Interview with Pianist Kirill Gerstein
Posted 3/27/2012

Born in Voronezh, in southwestern Russia, pianist Kirill Gerstein learned of jazz at an early age while in the throes of his classical training. At 14, he was invited by Gary Burton to attend Berklee College of Music, becoming the youngest student ever admitted. While at Berklee, Gerstein played in Phil Wilson’s Berklee Rainbow Band and continued to study classical piano, along with attending Boston University’s summer program at Tanglewood. By age 20, Gerstein had earned a bachelor’s and a master’s degree in classical piano at the Manhattan School of Music. He has since gone on to become an internationally recognized artist, performing regularly with the world’s great orchestras. A winner of numerous piano competitions, he has received a 2002 Gilmore Young Artist Award, was a “Rising Star” for Carnegie Hall’s 2005–’06 season and is the 2010 recipient of the $300,000 Gilmore Artist Award. His 2010 album on the Myrios Classics label includes works by Liszt, Schumann and Oliver Knussen.

Gerstein will perform commissioned works by Brad Mehldau and Chick Corea at the Irving S. Gilmore International Keyboard Festival, which runs April 26–May 12 in Kalamazoo, Mich. DownBeat caught up with Gerstein for a conversation about the connections between classical music and jazz.

How do you navigate the highways and byways of jazz with classical music?
As you may have seen with some of the p.r. materials, growing up in Russia, I started with classical music very early on. But by the time I was six or seven, I got interested in jazz; I remember hearing jazz records that my parents had. Then I started teaching myself to play this kind of sound by ear. I was fortunate being supported [by my parents] in the view that classical or jazz, or playing by ear or written, is not so different. As a child, I was very attracted by the sound [of jazz], especially by the harmonic language, so I just tried to imitate that. There were some Dixieland recordings that I can’t remember, but there was one that I do, a duo recording of Oscar Peterson and Dizzy Gillespie.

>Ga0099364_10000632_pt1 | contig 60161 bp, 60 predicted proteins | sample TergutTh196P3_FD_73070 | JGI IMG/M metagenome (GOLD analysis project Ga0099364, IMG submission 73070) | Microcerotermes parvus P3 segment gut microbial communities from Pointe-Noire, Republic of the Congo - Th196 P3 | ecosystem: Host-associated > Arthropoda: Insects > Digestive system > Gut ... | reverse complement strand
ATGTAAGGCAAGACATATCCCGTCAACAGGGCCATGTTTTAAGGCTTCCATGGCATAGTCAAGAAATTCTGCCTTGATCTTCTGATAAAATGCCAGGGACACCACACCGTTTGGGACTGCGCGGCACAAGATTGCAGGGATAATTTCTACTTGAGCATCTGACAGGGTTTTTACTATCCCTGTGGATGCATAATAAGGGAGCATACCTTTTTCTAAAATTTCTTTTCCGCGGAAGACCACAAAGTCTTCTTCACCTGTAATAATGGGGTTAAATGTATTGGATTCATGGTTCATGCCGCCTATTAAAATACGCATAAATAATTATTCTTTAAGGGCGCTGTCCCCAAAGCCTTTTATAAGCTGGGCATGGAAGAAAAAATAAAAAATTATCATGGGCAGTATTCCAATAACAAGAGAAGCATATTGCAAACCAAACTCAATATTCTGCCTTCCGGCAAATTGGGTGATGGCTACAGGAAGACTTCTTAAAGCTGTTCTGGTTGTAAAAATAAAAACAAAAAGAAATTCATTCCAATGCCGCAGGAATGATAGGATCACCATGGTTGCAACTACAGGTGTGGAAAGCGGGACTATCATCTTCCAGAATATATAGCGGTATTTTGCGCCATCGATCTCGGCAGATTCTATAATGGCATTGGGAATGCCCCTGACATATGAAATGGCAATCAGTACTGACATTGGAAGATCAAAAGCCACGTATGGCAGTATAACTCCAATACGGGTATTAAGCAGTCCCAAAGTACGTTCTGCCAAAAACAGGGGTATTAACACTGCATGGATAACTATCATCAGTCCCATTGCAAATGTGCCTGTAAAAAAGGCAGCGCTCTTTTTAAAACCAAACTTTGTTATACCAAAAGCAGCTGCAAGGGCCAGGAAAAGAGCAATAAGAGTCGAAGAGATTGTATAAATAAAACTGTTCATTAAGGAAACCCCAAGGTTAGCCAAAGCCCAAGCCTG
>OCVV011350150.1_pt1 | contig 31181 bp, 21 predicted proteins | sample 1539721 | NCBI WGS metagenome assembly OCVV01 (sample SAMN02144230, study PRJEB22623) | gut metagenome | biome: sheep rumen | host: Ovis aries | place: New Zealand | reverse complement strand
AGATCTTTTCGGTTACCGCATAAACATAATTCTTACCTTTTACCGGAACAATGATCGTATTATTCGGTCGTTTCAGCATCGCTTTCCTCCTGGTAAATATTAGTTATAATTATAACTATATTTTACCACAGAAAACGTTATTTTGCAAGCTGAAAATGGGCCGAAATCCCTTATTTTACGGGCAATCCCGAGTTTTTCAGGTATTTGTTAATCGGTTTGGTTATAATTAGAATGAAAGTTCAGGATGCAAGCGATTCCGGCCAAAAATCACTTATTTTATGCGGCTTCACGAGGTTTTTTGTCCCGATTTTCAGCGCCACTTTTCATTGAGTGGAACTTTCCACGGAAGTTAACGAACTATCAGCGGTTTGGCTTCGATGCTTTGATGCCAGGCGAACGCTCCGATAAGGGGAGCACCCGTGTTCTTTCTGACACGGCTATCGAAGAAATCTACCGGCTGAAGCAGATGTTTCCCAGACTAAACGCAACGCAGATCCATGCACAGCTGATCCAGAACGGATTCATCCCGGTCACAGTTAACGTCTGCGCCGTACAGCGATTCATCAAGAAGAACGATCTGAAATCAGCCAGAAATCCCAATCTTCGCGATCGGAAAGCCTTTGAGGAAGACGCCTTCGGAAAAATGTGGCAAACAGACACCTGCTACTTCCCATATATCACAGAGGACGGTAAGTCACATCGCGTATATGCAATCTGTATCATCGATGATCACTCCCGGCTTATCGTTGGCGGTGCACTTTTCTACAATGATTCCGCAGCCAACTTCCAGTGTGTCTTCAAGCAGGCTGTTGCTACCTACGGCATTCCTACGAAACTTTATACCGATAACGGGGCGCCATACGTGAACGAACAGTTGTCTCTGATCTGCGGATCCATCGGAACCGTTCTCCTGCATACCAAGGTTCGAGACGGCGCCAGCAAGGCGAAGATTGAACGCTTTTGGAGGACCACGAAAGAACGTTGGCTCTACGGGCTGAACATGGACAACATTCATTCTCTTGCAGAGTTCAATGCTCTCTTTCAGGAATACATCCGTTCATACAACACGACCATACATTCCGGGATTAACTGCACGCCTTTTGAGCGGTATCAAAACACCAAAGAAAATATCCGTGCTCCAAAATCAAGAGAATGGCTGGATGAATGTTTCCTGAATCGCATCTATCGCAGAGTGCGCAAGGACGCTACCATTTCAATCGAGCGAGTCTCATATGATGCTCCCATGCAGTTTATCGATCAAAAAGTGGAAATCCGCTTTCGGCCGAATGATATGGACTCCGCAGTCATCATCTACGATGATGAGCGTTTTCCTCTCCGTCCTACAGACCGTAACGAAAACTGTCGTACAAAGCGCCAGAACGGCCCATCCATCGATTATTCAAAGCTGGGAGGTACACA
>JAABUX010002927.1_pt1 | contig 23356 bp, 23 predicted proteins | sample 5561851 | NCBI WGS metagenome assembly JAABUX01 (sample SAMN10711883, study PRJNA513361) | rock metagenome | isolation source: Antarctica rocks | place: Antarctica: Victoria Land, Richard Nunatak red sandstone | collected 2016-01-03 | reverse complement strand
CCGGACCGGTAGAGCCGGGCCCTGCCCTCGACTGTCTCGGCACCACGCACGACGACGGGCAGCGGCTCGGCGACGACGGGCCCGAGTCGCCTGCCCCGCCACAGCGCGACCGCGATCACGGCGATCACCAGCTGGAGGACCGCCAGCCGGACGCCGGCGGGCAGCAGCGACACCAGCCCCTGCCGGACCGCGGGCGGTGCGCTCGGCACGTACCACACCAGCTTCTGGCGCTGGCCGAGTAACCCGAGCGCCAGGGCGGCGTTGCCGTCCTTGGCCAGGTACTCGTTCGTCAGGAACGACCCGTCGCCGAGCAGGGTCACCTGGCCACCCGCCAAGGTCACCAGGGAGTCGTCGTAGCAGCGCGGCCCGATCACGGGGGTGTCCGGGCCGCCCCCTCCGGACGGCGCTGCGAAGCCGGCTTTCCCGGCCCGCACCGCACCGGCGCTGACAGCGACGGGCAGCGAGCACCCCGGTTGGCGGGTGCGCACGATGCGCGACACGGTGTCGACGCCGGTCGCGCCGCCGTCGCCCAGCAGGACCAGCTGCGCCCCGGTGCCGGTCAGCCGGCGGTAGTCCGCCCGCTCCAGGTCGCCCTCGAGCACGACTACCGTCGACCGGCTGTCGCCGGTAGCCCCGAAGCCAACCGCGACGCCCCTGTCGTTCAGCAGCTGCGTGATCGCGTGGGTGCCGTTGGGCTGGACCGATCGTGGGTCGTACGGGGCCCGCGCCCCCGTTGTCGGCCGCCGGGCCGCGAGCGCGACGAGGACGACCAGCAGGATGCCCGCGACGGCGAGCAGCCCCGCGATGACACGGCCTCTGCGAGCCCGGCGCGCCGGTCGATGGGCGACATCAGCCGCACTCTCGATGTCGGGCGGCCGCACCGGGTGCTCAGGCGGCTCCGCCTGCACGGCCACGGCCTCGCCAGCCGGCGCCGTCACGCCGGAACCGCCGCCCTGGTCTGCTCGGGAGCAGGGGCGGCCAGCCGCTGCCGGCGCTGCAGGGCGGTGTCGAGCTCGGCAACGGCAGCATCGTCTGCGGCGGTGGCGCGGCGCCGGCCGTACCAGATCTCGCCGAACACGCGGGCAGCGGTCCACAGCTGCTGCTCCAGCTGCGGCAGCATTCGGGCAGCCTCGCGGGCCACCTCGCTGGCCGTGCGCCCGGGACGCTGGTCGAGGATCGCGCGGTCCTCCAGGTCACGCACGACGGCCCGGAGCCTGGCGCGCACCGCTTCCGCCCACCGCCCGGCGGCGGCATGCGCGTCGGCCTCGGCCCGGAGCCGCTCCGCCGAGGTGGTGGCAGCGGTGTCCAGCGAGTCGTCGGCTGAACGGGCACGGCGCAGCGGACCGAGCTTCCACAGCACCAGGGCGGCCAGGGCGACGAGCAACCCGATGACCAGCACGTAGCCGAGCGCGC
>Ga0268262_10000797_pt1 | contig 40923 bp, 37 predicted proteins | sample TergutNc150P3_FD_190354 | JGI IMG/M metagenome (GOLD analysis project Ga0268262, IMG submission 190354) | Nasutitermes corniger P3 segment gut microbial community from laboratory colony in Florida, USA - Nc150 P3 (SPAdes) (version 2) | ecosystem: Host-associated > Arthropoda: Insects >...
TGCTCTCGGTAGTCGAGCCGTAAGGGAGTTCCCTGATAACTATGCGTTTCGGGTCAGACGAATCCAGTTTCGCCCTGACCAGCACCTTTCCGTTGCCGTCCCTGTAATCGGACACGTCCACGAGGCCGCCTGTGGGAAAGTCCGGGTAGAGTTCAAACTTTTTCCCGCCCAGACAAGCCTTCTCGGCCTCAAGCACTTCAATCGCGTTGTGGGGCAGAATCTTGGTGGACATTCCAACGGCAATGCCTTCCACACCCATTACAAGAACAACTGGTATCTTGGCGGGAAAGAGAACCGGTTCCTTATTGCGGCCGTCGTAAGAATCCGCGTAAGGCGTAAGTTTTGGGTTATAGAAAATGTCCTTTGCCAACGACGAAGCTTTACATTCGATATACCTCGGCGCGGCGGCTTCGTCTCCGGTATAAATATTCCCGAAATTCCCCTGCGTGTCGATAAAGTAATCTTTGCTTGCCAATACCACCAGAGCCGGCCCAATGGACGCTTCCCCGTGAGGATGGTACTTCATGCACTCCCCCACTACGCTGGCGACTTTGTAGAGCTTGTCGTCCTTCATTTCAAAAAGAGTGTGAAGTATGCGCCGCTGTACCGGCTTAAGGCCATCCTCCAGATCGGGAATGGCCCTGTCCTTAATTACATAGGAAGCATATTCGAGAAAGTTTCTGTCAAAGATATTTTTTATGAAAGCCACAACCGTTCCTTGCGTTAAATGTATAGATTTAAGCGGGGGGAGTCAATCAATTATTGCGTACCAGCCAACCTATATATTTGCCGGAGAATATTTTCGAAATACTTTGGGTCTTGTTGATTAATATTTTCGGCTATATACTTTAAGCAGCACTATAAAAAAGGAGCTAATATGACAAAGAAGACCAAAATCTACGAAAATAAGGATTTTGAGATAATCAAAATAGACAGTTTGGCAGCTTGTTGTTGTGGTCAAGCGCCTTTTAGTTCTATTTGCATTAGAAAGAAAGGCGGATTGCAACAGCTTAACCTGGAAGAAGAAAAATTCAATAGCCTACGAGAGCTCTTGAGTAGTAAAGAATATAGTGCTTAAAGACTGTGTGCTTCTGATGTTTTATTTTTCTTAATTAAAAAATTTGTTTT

Please discuss your relationship with Brad Mehldau and his commission to write something for you. Also, tell us what you have in mind for your joint performance at this year’s Gilmore Festival.
When I first heard his recordings, around 2000, I think the first one was his record Places. I just remember being drawn to the style of piano playing and music-making that he had. I found him then and I still find him to be the most classically oriented and classically informed from jazz. So that spoke to me because of my mixed background. And I’ve followed his recordings with admiration. When the Gilmore award was announced, I was continually challenged with the question “What are you going to do with your $300,000 of grant money?” Quickly one of the ideas that came to me was that I would like to do some commissioning, to redistribute the money among artists but also because it would be fun for me to premiere these pieces and have something to remain afterwards for anyone interested to play. I was already aware that Brad was doing more traditional, written-down composing for some song cycles and some other things. So I actually got in touch with him out of the blue, letting him know I’ve admired what he’s been doing for quite a few years and that I would like to discuss with him writing a piece for me. And I explained the Gilmore award. My challenge to him—which he certainly delivered on—was that he definitely should write the kind of music that he plays and that he improvises. But, with the additional benefit since he had the time to write it out and not do it on the spot, he could add layers of complexity and challenges and work things out in ways that simply improvising doesn’t allow. It was originally going to be a 10-, 12-minute piece, and he eventually sent me an email saying, “You know, I just don’t feel like stopping.” So, it’s actually a 25-minute set of variations called Variations On A Melancholy Theme. It’s a very, very significant piece—one that navigates between the jazz language and the classical language in clever and sometimes imperceptible ways. And it’s all synthesized into this Mehldau sound; it’s very, very challenging, but a fun one. It allows for extra complexity and counterpoint and really worked-out, instrumental challenges. I think it’s going to be an addition to the American piano repertoire.